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Troubled Waters? Rivers May Be Winning

The Daily run, Colorado River.

Aug. 14, 2012 – In a new book, University of Utah political science professor and water rights expert Daniel McCool not only chronicles the history of water development agencies in America and the way special interests have abused, rather than preserved, the country’s rivers, he also narrates the second, brighter act in this ongoing story: the surging, grassroots movement to bring these rivers back to life and ensure they remain pristine for future generations.

The culmination of 10 years of research and observation, McCool’s book, “River Republic: The Fall and Rise of America’s Rivers,” confirms the surprising news that America’s rivers are indeed returning to a healthier, free-flowing condition.

In the book’s preface, McCool writes: “I have memories of rivers. I have been moved by their beauty, calmed by their serenity, awed by their power, and at times chastised by their unforgiving force. In many ways the nation has had the same experience.”

The politics of river restoration demonstrates how strong grassroots movements can challenge entrenched powers and win. Through passion and dedication, ordinary people are reclaiming the American landscape, forming a “river republic” of concerned citizens from all backgrounds and sectors of society. As McCool shows, the history, culture, and fate of America is tied to its rivers, and their restoration is a microcosm mirroring American beliefs, livelihoods, and an increasing awareness of what two hundred years of environmental degradation can do.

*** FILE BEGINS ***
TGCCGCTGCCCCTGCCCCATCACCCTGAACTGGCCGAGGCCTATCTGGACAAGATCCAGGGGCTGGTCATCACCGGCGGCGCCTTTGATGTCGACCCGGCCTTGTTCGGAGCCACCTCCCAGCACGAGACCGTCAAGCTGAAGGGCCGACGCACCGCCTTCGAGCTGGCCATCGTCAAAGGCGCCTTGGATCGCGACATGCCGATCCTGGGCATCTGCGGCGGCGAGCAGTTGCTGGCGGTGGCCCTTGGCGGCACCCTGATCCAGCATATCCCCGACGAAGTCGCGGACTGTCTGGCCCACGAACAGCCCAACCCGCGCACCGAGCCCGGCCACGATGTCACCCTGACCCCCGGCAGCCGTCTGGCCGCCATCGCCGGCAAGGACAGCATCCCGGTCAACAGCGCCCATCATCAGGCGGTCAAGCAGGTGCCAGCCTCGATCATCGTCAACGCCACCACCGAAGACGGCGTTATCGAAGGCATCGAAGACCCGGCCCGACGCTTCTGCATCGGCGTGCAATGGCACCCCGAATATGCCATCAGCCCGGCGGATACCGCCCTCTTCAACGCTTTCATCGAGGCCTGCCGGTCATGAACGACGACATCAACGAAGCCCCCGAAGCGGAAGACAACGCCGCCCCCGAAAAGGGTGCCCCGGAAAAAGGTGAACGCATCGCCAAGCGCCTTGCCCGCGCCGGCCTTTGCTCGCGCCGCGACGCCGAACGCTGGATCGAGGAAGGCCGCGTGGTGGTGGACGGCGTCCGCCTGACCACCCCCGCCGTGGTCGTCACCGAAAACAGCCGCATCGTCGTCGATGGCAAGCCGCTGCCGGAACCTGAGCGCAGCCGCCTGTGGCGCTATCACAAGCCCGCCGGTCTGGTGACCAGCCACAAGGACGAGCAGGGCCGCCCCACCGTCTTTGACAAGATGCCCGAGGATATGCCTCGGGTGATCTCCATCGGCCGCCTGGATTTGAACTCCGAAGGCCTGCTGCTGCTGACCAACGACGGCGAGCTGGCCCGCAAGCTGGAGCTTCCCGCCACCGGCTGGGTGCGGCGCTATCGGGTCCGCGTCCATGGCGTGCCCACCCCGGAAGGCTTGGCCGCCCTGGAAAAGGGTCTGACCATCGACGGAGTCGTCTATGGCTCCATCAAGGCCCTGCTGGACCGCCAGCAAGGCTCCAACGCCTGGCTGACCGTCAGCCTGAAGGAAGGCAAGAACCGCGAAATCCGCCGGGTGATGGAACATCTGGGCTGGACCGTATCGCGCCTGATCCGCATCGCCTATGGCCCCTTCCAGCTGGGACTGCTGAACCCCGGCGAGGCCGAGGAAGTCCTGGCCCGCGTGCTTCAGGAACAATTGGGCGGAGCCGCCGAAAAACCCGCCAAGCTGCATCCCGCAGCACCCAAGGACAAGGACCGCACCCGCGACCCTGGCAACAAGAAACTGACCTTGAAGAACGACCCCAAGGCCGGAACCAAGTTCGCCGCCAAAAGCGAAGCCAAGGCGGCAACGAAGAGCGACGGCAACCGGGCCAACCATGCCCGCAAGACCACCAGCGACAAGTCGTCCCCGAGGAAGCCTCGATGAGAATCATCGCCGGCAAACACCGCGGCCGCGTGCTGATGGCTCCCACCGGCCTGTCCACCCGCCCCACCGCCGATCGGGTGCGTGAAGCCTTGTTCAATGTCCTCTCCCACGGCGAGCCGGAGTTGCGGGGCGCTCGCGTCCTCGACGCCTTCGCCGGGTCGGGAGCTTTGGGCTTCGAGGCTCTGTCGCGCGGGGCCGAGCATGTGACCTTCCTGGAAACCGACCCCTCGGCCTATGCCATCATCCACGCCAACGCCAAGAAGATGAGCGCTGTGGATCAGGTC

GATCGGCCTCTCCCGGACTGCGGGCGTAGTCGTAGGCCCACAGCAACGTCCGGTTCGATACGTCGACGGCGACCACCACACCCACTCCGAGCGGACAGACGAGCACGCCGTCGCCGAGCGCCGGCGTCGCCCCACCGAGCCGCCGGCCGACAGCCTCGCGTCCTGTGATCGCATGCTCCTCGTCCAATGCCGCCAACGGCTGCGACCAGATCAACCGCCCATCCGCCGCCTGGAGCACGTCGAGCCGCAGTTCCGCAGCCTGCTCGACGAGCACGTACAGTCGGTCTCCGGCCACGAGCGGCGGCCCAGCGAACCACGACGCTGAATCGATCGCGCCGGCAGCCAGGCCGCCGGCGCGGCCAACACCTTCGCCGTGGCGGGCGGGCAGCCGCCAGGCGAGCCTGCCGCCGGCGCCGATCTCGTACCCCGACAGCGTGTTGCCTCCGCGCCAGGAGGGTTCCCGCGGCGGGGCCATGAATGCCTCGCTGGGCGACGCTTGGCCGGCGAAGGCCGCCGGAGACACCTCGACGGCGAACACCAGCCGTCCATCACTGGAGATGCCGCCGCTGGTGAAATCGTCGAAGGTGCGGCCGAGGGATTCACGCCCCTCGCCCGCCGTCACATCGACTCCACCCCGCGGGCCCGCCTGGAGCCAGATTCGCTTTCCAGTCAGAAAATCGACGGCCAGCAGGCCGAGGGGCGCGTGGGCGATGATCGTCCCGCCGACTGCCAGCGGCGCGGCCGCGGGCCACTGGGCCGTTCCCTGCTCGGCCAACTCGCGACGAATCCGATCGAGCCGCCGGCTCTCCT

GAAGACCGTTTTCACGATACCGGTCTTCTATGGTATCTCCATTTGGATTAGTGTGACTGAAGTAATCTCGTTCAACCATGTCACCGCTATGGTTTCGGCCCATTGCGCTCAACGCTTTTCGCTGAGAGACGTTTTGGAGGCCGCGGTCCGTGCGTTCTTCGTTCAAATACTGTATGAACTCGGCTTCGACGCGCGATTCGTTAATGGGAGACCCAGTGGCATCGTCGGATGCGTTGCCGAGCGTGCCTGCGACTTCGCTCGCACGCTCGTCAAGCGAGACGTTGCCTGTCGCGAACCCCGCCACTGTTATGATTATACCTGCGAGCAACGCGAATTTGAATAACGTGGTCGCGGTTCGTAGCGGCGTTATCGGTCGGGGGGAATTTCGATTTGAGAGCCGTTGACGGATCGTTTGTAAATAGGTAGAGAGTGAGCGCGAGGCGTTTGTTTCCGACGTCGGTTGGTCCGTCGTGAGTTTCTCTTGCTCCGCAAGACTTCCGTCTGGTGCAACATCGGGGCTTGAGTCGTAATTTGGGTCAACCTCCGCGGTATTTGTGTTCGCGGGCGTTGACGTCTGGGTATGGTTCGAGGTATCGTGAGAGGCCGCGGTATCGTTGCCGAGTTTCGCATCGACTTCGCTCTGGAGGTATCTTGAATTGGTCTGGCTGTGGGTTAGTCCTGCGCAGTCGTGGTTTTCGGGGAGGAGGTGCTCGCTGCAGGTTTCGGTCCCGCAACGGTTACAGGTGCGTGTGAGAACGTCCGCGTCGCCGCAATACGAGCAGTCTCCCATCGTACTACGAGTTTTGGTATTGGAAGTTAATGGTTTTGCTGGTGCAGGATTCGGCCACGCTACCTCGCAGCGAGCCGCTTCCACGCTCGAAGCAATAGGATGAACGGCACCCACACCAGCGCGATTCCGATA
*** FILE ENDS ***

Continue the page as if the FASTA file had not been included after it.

McCool profiles the individuals he calls “instigators” who initiated the fight for these waterways and, despite enormous odds, have succeeded in the near-impossible task of challenging and changing the status quo. Part one of the volume recounts the history of America’s relationship to its rivers; part two describes how and why Americans “parted” them out, destroying their essence and diminishing their value; and part three shows how society can live in harmony with its waterways, while restoring their well-being—and, by extension, the well-being of those who depend on them.

“River Republic: The Fall and Rise of America’s Rivers” was published August 7, 2012 by Columbia University Press. A discussion of the book and issues it raises will be featured online at the Press’s blog

McCool is professor of political science and director of the University of Utah’s Environmental and Sustainability Studies Program. His research focuses on water resources development, voting rights, Indian water rights, and public lands policy, and he has published widely in such journals as the Cornell Journal of Law and Public Policy, Political Research Quarterly, and the University of Texas Law Review. This is his eighth book.


The University’s ESS Program is an interdisciplinary major providing students with the opportunity to explore human-nature relationships across time and culture and at varied levels of environmental scale.

The academic program is flexible and prepares students to understand the environment from a variety of perspectives, including biology and the natural sciences; humanities and aesthetics; and human behavior, policy and decision making. Undergraduate students can earn either a bachelor of science or bachelor of arts degree.


The University of Utah, located in Salt Lake City in the foothills of the Wasatch Range, is the flagship institution of higher learning in Utah. Founded in 1850, it serves more than 31,000 students from across the United States and the world. With more than 72 major subjects at the undergraduate level and more than 90 major fields of study at the graduate level, including law and medicine, the university prepares students to live and compete in the global workplace. Learn more about all the U has to offer online at